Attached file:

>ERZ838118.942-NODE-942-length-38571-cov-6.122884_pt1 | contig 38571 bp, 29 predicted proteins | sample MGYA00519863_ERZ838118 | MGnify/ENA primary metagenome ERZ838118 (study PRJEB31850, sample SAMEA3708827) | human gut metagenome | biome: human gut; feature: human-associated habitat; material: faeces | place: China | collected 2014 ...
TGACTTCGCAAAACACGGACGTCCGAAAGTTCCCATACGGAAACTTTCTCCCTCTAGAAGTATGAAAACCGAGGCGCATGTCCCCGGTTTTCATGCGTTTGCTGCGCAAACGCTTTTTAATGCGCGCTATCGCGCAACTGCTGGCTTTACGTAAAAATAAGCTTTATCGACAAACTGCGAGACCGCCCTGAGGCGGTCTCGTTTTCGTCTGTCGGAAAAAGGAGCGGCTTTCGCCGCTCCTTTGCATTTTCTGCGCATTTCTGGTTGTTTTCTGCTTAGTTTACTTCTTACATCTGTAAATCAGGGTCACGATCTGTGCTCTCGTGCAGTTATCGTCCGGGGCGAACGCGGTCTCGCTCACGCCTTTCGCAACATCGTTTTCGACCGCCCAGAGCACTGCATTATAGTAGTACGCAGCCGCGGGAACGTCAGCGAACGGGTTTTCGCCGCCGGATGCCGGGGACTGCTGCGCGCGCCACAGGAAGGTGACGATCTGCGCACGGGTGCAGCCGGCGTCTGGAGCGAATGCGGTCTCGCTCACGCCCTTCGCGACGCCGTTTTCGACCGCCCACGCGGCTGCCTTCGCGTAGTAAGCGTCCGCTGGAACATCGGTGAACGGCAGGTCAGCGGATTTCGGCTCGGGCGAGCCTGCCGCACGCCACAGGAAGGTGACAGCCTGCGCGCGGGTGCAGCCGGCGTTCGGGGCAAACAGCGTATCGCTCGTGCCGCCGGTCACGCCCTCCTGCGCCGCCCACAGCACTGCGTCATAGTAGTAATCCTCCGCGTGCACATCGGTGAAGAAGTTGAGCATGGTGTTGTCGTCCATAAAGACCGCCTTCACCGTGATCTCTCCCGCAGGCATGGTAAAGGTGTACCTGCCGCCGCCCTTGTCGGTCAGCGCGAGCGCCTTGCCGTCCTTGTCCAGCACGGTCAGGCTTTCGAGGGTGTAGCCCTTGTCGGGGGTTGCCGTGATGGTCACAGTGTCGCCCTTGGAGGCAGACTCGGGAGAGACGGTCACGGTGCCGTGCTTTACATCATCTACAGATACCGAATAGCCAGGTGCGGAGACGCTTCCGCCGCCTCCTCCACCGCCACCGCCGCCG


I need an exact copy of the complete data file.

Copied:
>ERZ838118.942-NODE-942-length-38571-cov-6.122884_pt1 | contig 38571 bp, 29 predicted proteins | sample MGYA00519863_ERZ838118 | MGnify/ENA primary metagenome ERZ838118 (study PRJEB31850, sample SAMEA3708827) | human gut metagenome | biome: human gut; feature: human-associated habitat; material: faeces | place: China | collected 2014 ...
TGACTTCGCAAAACACGGACGTCCGAAAGTTCCCATACGGAAACTTTCTCCCTCTAGAAGTATGAAAACCGAGGCGCATGTCCCCGGTTTTCATGCGTTTGCTGCGCAAACGCTTTTTAATGCGCGCTATCGCGCAACTGCTGGCTTTACGTAAAAATAAGCTTTATCGACAAACTGCGAGACCGCCCTGAGGCGGTCTCGTTTTCGTCTGTCGGAAAAAGGAGCGGCTTTCGCCGCTCCTTTGCATTTTCTGCGCATTTCTGGTTGTTTTCTGCTTAGTTTACTTCTTACATCTGTAAATCAGGGTCACGATCTGTGCTCTCGTGCAGTTATCGTCCGGGGCGAACGCGGTCTCGCTCACGCCTTTCGCAACATCGTTTTCGACCGCCCAGAGCACTGCATTATAGTAGTACGCAGCCGCGGGAACGTCAGCGAACGGGTTTTCGCCGCCGGATGCCGGGGACTGCTGCGCGCGCCACAGGAAGGTGACGATCTGCGCACGGGTGCAGCCGGCGTCTGGAGCGAATGCGGTCTCGCTCACGCCCTTCGCGACGCCGTTTTCGACCGCCCACGCGGCTGCCTTCGCGTAGTAAGCGTCCGCTGGAACATCGGTGAACGGCAGGTCAGCGGATTTCGGCTCGGGCGAGCCTGCCGCACGCCACAGGAAGGTGACAGCCTGCGCGCGGGTGCAGCCGGCGTTCGGGGCAAACAGCGTATCGCTCGTGCCGCCGGTCACGCCCTCCTGCGCCGCCCACAGCACTGCGTCATAGTAGTAATCCTCCGCGTGCACATCGGTGAAGAAGTTGAGCATGGTGTTGTCGTCCATAAAGACCGCCTTCACCGTGATCTCTCCCGCAGGCATGGTAAAGGTGTACCTGCCGCCGCCCTTGTCGGTCAGCGCGAGCGCCTTGCCGTCCTTGTCCAGCACGGTCAGGCTTTCGAGGGTGTAGCCCTTGTCGGGGGTTGCCGTGATGGTCACAGTGTCGCCCTTGGAGGCAGACTCGGGAGAGACGGTCACGGTGCCGTGCTTTACATCATCTACAGATACCGAATAGCCAGGTGCGGAGACGCTTCCGCCGCCTCCTCCACCGCCACCGCCGCCG